What Alice should have written, if she valued moral clarity more, was something like, "I object to the title "Fuck Dan in the ass" written by Elliot, because it's a personal attack. I consider that immoral.
Then I imagine a conversation something like this:
Elliot: Would you consider "fuck Michael Moore in the ass" a personal attack?
Elliot: well it's nothing personal, i just think his worldview is evil, right?
Alice: ok, not a personal attack
Elliot: so the title about Dan wasn't a "personal attack" either
Elliot: cause i just think Dan's worldview, like Michael Moore's, is immoral. i'm condemning a worldview. that's a perfectly legitimate thing to do.
Alice: ok, it's not a "personal" attack but it's still wrong?
Alice would then give ad hoc (made up on the spot) reasons to object. No one would be surprised when they were bad and easily refuted. Alice would then not acknowledge this, and insist the title was immoral, because her feelings tell her so. When accused of not acting rationally she would deny it.
Notably I am aware of other reasons to object to the title. It's even fairly likely Alice would try some of those too before resorting to ad hoc arguments. But besides knowing them, I've worked out answers to them (in advance, mind you).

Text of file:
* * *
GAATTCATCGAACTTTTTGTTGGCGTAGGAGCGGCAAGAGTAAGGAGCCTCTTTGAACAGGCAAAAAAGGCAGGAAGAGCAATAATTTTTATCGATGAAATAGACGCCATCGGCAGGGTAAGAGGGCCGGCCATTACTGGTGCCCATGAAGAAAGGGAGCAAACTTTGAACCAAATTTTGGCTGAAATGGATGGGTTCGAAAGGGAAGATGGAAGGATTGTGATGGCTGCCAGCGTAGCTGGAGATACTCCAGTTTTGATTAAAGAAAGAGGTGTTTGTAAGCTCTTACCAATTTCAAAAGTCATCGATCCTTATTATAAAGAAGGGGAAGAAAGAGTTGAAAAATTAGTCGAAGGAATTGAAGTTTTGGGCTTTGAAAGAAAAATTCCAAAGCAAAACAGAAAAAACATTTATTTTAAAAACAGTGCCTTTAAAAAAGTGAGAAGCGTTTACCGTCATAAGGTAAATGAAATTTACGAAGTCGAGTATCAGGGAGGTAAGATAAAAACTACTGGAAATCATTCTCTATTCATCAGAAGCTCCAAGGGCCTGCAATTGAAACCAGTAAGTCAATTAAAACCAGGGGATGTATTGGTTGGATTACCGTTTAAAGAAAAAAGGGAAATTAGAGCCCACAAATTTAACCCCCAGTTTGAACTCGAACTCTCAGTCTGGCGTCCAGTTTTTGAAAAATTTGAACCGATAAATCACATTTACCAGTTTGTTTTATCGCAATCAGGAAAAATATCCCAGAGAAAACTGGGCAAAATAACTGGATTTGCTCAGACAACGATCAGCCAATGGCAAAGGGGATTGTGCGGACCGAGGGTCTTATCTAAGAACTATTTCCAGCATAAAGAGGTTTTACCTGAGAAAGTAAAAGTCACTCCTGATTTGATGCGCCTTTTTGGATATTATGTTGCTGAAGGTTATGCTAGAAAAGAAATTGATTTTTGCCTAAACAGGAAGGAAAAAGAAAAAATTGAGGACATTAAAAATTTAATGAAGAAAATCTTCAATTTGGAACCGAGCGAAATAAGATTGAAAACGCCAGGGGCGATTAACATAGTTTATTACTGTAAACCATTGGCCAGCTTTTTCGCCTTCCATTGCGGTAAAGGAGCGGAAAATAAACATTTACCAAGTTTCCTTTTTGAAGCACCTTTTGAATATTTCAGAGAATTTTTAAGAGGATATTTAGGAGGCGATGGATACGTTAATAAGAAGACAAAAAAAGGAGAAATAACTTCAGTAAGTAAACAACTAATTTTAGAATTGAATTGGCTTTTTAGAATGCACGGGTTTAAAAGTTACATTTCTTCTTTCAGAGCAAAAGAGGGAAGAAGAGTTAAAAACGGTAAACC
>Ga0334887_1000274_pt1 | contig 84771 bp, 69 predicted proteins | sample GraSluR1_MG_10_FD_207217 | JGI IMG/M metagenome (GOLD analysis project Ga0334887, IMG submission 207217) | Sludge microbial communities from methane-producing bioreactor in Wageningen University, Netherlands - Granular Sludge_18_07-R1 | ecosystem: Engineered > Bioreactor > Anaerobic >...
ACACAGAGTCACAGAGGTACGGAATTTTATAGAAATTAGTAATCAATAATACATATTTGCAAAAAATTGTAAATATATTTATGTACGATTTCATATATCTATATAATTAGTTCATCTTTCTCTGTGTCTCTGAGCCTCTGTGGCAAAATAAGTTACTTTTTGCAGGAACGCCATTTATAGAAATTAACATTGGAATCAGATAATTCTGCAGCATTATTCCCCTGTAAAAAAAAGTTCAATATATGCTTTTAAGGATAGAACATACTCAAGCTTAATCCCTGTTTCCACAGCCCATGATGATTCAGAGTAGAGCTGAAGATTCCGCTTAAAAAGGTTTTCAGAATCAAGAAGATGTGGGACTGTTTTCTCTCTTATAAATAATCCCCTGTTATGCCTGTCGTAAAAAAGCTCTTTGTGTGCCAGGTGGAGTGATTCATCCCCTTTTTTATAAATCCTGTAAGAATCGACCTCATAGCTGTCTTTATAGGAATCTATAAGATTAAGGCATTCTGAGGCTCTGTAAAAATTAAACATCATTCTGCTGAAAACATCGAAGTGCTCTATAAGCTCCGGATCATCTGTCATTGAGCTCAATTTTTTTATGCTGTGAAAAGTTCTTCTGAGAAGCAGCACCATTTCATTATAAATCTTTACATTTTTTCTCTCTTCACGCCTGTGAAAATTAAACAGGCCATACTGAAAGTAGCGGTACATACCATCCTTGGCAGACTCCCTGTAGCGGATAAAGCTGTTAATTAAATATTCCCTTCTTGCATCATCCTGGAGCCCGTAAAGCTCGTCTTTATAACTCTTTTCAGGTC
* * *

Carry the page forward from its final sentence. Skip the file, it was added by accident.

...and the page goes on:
I'll go through one example. Some might say the title will offend readers and thus reduce readership (some will leave angrily) and thus inhibit the spread of TCS and thus make the world worse. They might suggest the solution is to refrain from writing stuff that might offend people (perhaps, "unless it was really important, but that title wasn't important"). The problem here though, is that we should stand up for our values, which allow for profanity and condemnation of bad people (at least I hope those are our values). Compromising our values to get more readers compromises our message. I mean, if we really wanted more readers, and to avoid offending people, we should probably be recommending "friendly punishments" of children or something. Of course that is a bad road to go down. We must stand firm in our beliefs, and if people don't like them, that doesn't mean we should back down or compromise in search of friends.